willing to fight

I read this article by Julie Klausner last week, and I haven’t been able to get it out of my mind since. That’s, like, time, man. A lot of it. A lot of time to spend thinking about one article.

Have you read it yet? No? Go ahead and give it a whirl. When you come back, I’ll have a confession and some thoughts waiting for you.

Confession: after I got done reading that article, I looked down and — I shittest thou not — I was wearing a blue pocket dress printed with white bow-tied ribbons, and a really old brown shrug printed with white bunnies. Yeah. Not only was I a walking fashion catastrophe, I had become one of them.

Now, some thoughts:

I think this article is, in part, a knee-jerk reaction to the overabundance of twee currently cycling through popular culture and fashion — and yes, weddings too. Advertisers have grabbed the indie thing by the balls and won’t let go. And so we get Subaru commercials in which an impish bride with a severe case of Bangs honeymoons with her new husband in a canvas tent — which is somehow already furnished with a rose-petal-covered bed and a vintage table and chairs (?!) — and they frolic and drink out of enamel cups and moon at each other until it starts raining and everything collapses into a pile of damp cuteness, all while some dude mumbles breathlessly over a strumming guitar.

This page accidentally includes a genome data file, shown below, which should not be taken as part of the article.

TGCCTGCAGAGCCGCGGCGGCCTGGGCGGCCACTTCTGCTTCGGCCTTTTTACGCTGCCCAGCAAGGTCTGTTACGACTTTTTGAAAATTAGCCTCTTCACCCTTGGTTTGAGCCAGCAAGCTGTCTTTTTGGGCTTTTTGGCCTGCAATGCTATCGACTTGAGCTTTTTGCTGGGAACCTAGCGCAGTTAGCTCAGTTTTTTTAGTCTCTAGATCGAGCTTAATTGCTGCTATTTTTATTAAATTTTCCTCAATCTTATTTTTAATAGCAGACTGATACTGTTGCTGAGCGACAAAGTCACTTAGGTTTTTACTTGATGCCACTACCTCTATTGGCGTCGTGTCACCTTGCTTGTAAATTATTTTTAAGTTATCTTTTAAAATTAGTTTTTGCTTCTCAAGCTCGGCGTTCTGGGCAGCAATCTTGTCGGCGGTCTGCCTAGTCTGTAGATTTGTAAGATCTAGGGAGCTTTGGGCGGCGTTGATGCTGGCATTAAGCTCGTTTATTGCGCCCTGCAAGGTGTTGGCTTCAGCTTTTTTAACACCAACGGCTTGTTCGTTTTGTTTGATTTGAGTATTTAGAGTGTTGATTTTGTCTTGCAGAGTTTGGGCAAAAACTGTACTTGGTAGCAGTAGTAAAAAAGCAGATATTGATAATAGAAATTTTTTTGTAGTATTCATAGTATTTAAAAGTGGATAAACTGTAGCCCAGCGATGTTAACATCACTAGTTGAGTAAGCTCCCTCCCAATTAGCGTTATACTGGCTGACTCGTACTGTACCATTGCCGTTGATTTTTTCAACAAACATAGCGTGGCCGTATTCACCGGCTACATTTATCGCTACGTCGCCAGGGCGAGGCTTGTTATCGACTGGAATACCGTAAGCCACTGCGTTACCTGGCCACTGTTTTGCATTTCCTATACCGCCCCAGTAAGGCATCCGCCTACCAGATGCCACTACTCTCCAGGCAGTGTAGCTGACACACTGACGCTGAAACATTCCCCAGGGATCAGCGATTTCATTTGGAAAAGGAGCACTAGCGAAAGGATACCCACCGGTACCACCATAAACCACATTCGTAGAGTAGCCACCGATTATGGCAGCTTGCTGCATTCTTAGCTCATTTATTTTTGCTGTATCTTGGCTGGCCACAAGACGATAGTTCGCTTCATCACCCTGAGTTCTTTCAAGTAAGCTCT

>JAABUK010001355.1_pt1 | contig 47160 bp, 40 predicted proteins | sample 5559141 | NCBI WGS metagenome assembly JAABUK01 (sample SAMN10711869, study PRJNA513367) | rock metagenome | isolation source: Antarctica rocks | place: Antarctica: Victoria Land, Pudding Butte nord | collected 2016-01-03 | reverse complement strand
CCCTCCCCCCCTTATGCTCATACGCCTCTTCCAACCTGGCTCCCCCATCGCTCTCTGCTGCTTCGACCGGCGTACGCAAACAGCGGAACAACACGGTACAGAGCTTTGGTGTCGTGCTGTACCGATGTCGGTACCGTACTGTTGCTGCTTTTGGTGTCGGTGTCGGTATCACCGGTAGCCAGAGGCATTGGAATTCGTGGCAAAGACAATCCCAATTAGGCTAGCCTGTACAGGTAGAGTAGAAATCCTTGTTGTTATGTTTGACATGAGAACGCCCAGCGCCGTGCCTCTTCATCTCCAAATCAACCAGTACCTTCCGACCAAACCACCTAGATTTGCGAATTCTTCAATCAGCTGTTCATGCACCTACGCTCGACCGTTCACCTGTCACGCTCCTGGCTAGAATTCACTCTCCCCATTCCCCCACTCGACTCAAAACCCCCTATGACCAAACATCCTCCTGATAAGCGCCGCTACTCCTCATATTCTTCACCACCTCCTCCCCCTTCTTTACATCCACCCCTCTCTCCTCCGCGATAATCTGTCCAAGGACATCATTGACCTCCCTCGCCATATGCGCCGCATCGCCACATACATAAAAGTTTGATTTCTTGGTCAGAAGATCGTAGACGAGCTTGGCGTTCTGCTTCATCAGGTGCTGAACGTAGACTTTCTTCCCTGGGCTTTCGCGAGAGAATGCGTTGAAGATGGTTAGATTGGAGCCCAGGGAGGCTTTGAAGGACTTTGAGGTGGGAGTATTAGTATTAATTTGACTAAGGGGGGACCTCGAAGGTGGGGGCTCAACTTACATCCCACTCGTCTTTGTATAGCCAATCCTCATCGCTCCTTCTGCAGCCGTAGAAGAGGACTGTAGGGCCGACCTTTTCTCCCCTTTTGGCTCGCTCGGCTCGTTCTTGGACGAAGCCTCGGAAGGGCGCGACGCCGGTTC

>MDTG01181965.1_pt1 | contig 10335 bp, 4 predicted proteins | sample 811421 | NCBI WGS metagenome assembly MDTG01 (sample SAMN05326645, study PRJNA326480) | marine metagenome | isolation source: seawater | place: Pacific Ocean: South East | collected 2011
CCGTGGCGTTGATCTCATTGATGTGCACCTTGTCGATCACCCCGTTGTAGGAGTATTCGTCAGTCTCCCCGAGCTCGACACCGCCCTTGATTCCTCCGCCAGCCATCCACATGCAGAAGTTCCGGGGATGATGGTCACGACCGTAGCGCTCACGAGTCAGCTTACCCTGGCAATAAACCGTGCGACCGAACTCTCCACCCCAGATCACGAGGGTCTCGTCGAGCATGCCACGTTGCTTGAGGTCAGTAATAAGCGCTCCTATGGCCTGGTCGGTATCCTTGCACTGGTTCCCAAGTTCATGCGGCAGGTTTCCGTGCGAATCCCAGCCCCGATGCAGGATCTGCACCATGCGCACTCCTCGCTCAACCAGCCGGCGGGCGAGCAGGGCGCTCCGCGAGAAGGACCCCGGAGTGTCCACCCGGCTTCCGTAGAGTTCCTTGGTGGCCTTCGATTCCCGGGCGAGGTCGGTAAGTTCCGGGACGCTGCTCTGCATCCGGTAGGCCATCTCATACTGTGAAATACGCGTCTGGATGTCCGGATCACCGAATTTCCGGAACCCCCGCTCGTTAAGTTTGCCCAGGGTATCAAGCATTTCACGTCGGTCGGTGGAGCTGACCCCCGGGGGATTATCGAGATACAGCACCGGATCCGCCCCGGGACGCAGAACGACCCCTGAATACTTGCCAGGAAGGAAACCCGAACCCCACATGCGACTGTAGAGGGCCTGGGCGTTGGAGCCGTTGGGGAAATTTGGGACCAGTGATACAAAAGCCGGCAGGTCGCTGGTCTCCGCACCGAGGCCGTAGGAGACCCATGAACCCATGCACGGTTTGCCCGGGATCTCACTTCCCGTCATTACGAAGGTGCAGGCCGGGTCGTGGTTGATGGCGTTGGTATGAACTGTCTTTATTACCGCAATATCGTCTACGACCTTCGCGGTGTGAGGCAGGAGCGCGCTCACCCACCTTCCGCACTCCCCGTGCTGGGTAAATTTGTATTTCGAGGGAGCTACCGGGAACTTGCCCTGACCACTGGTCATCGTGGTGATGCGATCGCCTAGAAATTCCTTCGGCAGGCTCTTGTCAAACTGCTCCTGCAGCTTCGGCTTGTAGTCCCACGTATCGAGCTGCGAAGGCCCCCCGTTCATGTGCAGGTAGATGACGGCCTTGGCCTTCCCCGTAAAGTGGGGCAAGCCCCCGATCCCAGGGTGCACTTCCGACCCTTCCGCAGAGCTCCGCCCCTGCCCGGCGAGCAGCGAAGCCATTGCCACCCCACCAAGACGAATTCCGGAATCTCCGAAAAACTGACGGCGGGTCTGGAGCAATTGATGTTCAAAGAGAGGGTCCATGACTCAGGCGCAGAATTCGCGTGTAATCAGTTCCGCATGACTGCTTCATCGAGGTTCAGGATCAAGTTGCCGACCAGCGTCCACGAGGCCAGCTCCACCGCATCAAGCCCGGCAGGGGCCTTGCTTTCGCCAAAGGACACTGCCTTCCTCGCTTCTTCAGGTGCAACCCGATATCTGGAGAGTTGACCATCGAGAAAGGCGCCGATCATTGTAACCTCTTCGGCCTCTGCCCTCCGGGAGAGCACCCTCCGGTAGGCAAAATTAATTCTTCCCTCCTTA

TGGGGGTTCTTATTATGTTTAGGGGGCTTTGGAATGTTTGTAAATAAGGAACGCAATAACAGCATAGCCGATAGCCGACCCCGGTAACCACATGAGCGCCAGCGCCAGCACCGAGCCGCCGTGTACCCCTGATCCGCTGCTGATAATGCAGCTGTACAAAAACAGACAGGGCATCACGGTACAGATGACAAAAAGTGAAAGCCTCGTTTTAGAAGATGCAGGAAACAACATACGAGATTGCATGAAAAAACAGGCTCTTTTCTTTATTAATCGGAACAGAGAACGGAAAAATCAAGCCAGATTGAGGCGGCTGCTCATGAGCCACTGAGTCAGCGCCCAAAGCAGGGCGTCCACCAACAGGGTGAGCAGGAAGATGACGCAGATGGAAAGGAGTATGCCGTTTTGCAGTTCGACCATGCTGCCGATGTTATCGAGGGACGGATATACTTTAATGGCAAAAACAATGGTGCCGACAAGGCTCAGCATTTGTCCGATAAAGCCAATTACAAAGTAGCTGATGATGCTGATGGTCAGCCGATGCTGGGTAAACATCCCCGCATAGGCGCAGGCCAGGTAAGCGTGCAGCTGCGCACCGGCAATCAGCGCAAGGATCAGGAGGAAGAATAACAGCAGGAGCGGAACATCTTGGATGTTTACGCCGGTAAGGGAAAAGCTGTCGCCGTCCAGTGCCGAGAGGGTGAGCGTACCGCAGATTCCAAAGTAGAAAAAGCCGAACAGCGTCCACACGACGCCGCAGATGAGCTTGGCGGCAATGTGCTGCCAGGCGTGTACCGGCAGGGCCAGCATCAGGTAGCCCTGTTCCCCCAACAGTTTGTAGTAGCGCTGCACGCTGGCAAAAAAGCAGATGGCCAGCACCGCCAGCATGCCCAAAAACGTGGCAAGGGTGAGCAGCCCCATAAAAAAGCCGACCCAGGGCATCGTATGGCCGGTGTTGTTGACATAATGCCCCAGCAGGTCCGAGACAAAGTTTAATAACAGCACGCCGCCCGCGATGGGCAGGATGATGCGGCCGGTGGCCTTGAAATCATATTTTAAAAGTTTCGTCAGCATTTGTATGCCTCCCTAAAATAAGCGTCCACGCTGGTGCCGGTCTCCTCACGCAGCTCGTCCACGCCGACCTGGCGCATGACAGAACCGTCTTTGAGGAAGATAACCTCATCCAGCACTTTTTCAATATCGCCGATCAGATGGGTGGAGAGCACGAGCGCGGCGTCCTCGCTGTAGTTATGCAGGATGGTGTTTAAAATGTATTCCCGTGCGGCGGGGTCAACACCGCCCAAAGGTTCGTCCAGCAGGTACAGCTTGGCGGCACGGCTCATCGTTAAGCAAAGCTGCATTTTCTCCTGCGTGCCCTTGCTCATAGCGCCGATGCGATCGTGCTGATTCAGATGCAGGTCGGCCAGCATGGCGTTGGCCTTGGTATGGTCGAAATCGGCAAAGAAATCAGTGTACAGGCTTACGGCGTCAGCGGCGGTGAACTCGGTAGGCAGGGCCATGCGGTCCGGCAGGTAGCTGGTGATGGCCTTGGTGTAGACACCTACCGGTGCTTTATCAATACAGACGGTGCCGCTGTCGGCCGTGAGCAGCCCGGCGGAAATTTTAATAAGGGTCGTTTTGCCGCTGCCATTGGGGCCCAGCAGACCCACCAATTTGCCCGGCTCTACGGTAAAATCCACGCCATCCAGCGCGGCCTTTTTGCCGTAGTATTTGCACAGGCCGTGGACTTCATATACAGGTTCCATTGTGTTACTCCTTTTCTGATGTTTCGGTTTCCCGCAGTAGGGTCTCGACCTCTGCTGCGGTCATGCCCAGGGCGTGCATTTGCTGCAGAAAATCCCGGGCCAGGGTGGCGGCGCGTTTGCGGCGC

We live in a world where this commercial can be made, and we’re surprised that people are obsessed with flowers and kittens?


Lately I’m really getting sick of this type of crap, so it didn’t take much convincing on Klausner’s part to have me nodding along in agreement with her over the silly turn these trends have taken. I wasn’t initially sold, however, on her point about luring men. Really? We ladyfolk are really just mimicking endlessly recycled versions of Amelie — the film character which arguably opened the door to the mass-market twee aesthetic — in order to make ourselves more sexually desirable? That seemed too simple an explanation. Not to mention it didn’t really ring true for my particular lifestyle, so I wasn’t sure where I fit in Klausner’s equation.